Why do viruses replicate?

2 Answers
Jul 10, 2018

The answer to "why" is something along the lines of they have to in order to survive. They're generally not considered to be "alive" by the traditional definition because they don't consume nutrients or breed, they use other cells to fulfill both those requirements, but they still need to breed to survive just like any living organism would.

"How" is probably a more useful answer. They have they're own RNA stored within their "bodies," which, once they attach to a living cell, they inject into the cell. The RNA makes its way into the nucleus and basically modifies the cell's genetic material to produce viral cells instead of living cell material.

So, for instance, instead of a cell using its energy to dispose of waste, grow itself, replicate itself, and process nutrients, it is basically hacked by the virus to grow more viruses inside the plasma membrane.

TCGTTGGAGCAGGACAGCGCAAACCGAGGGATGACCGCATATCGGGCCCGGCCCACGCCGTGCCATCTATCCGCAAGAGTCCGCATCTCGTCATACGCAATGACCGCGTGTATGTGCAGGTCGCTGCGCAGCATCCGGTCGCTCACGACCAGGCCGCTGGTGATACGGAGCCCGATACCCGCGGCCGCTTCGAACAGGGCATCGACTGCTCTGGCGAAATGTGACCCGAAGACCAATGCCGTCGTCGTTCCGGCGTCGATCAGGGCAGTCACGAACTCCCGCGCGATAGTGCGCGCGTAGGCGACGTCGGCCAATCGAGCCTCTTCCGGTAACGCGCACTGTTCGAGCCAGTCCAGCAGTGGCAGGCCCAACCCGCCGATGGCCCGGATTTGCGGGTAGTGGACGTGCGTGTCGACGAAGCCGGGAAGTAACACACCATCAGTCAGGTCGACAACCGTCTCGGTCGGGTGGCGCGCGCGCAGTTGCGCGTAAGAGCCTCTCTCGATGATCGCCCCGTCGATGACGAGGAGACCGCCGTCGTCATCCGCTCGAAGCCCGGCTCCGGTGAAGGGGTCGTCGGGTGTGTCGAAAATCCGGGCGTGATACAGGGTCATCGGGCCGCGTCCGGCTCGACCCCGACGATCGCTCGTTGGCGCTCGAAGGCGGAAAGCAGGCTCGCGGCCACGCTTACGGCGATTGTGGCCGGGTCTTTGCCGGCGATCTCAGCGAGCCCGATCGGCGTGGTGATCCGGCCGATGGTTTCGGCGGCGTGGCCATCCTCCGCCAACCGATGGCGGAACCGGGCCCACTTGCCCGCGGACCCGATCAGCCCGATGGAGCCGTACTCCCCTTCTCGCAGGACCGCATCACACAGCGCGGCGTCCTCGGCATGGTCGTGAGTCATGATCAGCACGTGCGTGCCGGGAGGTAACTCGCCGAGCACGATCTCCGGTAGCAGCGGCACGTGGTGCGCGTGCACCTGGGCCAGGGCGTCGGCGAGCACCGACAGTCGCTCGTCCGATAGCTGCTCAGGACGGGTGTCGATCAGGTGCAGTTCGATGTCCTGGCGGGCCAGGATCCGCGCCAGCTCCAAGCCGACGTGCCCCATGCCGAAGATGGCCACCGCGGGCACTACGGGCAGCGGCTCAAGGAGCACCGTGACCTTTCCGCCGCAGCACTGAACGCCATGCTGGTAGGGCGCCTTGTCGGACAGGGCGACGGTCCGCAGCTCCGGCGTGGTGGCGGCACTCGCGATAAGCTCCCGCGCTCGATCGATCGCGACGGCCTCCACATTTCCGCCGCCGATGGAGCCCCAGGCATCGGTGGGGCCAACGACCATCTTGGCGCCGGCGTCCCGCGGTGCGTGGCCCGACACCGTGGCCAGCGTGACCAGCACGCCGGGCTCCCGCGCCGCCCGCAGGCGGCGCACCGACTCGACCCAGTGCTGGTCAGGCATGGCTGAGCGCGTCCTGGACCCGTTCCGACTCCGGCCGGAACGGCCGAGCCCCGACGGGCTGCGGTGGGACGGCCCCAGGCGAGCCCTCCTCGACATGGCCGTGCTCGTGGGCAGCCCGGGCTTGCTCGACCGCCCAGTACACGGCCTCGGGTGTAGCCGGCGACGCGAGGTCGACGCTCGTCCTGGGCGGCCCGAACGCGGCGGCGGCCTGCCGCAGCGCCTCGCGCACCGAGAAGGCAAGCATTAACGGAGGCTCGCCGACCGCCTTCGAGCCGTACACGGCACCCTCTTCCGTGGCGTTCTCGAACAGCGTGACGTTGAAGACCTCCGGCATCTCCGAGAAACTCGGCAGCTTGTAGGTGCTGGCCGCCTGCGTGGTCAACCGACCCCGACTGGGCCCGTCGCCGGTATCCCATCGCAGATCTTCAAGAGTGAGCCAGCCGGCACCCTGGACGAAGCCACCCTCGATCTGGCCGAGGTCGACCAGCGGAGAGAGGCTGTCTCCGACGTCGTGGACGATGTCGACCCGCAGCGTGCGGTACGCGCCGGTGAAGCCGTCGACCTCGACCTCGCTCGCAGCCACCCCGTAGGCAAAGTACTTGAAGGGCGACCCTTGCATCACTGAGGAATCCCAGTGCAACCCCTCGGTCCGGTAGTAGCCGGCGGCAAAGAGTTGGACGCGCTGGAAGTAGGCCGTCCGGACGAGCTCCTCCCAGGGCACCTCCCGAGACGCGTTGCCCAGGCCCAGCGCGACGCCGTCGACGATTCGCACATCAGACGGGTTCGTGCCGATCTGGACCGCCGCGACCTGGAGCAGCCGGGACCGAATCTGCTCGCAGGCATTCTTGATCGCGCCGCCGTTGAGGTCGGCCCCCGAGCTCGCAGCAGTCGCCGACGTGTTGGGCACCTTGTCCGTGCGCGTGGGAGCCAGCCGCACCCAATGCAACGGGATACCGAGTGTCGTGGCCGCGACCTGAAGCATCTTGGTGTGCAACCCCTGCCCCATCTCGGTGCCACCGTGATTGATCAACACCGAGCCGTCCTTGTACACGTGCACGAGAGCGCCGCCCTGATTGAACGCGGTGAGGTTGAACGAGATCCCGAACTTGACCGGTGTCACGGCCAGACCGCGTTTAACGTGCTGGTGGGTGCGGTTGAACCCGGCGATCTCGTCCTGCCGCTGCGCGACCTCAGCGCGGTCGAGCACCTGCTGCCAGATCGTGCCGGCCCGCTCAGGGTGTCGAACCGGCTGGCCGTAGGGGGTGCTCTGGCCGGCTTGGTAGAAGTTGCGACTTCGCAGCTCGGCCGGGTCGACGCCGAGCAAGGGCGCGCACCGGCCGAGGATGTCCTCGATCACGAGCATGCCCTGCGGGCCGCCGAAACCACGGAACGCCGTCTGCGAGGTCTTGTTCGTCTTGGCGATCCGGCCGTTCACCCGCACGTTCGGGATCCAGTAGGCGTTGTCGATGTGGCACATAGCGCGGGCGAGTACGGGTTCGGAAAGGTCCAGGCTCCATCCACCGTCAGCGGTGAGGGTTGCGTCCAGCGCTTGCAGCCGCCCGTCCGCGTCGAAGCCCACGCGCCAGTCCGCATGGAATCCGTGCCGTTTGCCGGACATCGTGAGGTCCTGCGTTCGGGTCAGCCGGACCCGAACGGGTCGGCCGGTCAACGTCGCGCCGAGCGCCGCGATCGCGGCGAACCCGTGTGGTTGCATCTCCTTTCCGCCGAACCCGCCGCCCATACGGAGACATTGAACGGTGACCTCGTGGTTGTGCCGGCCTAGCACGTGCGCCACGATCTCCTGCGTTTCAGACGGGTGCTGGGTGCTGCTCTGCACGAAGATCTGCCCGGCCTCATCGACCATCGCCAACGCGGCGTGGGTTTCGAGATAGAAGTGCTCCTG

The inside of the cell fills up with viruses until it bursts, and then these viruses float around to perform the same process on other cells.

Jul 11, 2018

Viruses replicate because their DNA or RNA programs them to do so.


Viruses contain DNA or RNA. Viruses that contain RNA are called retroviruses, and the RNA undergoes reverse transcription to form a DNA molecule. Viral DNA gets incorporated into the host cell genome and takes over the cell to make it produce and assemble viral parts. Eventually so many new viruses are replicated that the cell bursts, resulting in viruses getting into the environment where they can infect other cells.